SPECIAL FEATURE Vol.6 No.11 (January 2002)

Perinatal Care in Hong Kong

Dr. Bill H. CHAN
Department of Paediatrics, United Christian Hospital

Introduction

In 2000, Hong Kong celebrated a record low infant mortality rate of Hong Kong (2.9 per 1000 live births) and post neonatal mortality rate (1.2 per 1000 live births) since 1946.1 In fact, our infant mortality rate has been among the best in the world. This may be attributed to a multitude of factors. The improvement in obstetrical and neonatal care and the close collaboration among the health care professionals in the various facets of perinatal medicine must have played a key role in the success.

Antenatal Care

51 per cent of our expectant mothers attended the 50 Maternal and Child Health Centres (MCHC) of the Department of Health in 2000. In recent years, there had been shared care programs among the obstetrical and gynaecological departments of various regional public hospitals with these MCHCs. The primary perinatal care is provided by our colleagues in the MCHCs while the more sophisticated investigations and treatment for high-risk pregnancies are carried out in the respective regional hospitals through shared medical records and seamless referral systems. Obstetricians in the private sector are also part of the collaboration in many instances.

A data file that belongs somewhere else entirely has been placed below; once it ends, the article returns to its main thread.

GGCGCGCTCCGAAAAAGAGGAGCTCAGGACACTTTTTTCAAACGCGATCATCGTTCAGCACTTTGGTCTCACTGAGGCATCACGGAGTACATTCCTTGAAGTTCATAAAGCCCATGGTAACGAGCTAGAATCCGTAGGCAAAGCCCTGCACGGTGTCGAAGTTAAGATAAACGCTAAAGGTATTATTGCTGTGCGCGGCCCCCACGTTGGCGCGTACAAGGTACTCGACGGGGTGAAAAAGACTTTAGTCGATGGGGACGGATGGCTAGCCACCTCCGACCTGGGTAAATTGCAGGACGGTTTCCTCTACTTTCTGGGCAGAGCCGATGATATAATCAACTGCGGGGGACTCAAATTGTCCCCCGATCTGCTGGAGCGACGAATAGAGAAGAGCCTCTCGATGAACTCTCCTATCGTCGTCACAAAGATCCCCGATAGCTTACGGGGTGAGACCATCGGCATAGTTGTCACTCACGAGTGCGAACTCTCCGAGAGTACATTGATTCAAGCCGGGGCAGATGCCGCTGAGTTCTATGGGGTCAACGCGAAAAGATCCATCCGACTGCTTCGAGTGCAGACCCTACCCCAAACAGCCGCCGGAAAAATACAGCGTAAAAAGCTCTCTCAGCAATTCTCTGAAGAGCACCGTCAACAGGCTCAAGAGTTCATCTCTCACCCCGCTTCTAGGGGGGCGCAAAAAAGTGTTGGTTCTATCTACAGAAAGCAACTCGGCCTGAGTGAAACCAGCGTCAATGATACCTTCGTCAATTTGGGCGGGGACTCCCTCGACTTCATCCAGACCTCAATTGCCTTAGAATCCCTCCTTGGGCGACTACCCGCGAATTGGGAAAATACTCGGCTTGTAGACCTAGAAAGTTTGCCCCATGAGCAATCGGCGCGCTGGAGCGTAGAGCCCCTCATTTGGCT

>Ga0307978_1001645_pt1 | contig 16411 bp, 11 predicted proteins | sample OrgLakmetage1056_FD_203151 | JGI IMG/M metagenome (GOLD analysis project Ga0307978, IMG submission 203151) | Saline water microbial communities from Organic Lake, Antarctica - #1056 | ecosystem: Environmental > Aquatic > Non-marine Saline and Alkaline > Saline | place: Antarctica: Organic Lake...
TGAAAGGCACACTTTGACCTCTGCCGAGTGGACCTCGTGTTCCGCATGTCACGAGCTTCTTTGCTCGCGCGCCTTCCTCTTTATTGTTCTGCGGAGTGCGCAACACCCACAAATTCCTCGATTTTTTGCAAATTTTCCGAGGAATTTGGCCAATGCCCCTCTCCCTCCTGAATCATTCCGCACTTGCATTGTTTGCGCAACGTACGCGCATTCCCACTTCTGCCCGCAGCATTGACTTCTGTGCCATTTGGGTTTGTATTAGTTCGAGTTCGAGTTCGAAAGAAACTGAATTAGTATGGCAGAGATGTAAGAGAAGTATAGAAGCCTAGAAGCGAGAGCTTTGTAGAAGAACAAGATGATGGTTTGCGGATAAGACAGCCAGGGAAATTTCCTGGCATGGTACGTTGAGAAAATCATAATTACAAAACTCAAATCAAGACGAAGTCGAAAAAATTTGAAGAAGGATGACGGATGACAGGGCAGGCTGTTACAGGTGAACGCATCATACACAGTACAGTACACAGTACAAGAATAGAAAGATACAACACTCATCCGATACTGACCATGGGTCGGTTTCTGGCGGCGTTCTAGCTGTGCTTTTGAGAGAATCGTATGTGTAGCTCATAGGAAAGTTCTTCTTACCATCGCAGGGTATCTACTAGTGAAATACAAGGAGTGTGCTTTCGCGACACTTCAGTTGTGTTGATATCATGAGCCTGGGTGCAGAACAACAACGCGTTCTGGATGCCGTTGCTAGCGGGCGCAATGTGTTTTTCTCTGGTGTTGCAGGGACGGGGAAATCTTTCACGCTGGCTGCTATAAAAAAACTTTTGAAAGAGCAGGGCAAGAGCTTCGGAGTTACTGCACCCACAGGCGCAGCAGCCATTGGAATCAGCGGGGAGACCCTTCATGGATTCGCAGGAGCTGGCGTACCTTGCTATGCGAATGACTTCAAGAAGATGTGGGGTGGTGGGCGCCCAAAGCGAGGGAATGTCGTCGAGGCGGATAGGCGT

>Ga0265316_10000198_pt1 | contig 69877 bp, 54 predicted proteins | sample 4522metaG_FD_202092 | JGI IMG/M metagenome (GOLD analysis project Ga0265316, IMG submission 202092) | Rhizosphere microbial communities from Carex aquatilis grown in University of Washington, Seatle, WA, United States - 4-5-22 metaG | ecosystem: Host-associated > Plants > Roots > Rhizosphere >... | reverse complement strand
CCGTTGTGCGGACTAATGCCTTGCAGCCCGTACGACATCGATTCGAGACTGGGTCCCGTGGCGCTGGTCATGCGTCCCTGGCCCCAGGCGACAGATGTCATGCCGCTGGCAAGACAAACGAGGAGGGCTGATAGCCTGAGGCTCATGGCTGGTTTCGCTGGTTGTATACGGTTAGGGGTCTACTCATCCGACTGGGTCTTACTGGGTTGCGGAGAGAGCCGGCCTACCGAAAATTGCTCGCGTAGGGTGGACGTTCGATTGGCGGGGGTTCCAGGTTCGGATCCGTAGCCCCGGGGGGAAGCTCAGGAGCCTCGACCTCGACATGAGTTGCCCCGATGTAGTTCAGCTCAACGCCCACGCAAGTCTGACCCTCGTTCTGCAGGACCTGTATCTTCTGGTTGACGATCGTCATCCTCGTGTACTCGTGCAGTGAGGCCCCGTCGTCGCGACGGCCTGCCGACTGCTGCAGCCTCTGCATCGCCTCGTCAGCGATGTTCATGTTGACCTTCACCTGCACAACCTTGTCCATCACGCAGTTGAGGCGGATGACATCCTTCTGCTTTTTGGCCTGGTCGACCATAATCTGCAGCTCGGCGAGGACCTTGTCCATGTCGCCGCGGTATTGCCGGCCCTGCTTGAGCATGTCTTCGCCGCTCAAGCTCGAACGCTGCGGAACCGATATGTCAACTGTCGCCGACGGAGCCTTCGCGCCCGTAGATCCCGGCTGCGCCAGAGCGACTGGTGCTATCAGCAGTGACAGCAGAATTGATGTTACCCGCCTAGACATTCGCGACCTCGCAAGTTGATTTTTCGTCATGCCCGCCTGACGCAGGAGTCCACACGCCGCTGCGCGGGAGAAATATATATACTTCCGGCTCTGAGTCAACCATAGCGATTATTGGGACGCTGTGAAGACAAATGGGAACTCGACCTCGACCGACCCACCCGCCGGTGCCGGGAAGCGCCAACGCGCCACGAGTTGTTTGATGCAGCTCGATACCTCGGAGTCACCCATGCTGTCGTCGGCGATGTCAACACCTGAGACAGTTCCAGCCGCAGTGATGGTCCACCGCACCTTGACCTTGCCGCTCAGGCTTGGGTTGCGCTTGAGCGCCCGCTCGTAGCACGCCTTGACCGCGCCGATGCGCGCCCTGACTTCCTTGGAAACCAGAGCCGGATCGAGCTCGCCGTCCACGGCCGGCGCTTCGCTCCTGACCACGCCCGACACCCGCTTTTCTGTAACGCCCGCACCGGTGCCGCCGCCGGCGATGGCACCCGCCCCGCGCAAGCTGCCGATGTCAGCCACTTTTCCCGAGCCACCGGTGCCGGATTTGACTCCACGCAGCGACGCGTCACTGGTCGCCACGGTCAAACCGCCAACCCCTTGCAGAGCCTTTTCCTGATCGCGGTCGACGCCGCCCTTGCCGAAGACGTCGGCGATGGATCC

Antenatal Diagnosis

Refined antenatal ultrasonography expertise has enabled many fetal and neonatal conditions to be diagnosed well before the babies are born. This includes central nervous system anomalies, structural cardiac anomalies, gastrointestinal disorders, abnormalities of the urological systems, noncardiac thoracic anomalies, abdominal wall defects, skeletal anomalies, hydrops fetalis and anomalies peculiar to multiple gestations. This provides additional treatment options for our patients, the obstetricians and neonatologists. This also allows optimal timing and preparation for the delivery of these high-risk babies in our hospitals with neonatal intensive care units.

The Antenatal Thalassemia Screening Programme based on red cell indices run by the MCHC and prenatal diagnosis in the Hospital Authority (HA) have resulted in fewer number of new cases of beta-thalassemia major and Hb Bart's Disease among our newborns.

Fetal karyotyping through amniocentesis and chorionic villus sampling carried out in our prenatal diagnosis and counseling units had allowed pregnant women carrying fetuses with major chromosomal abnormalities to choose to terminate the pregnancy.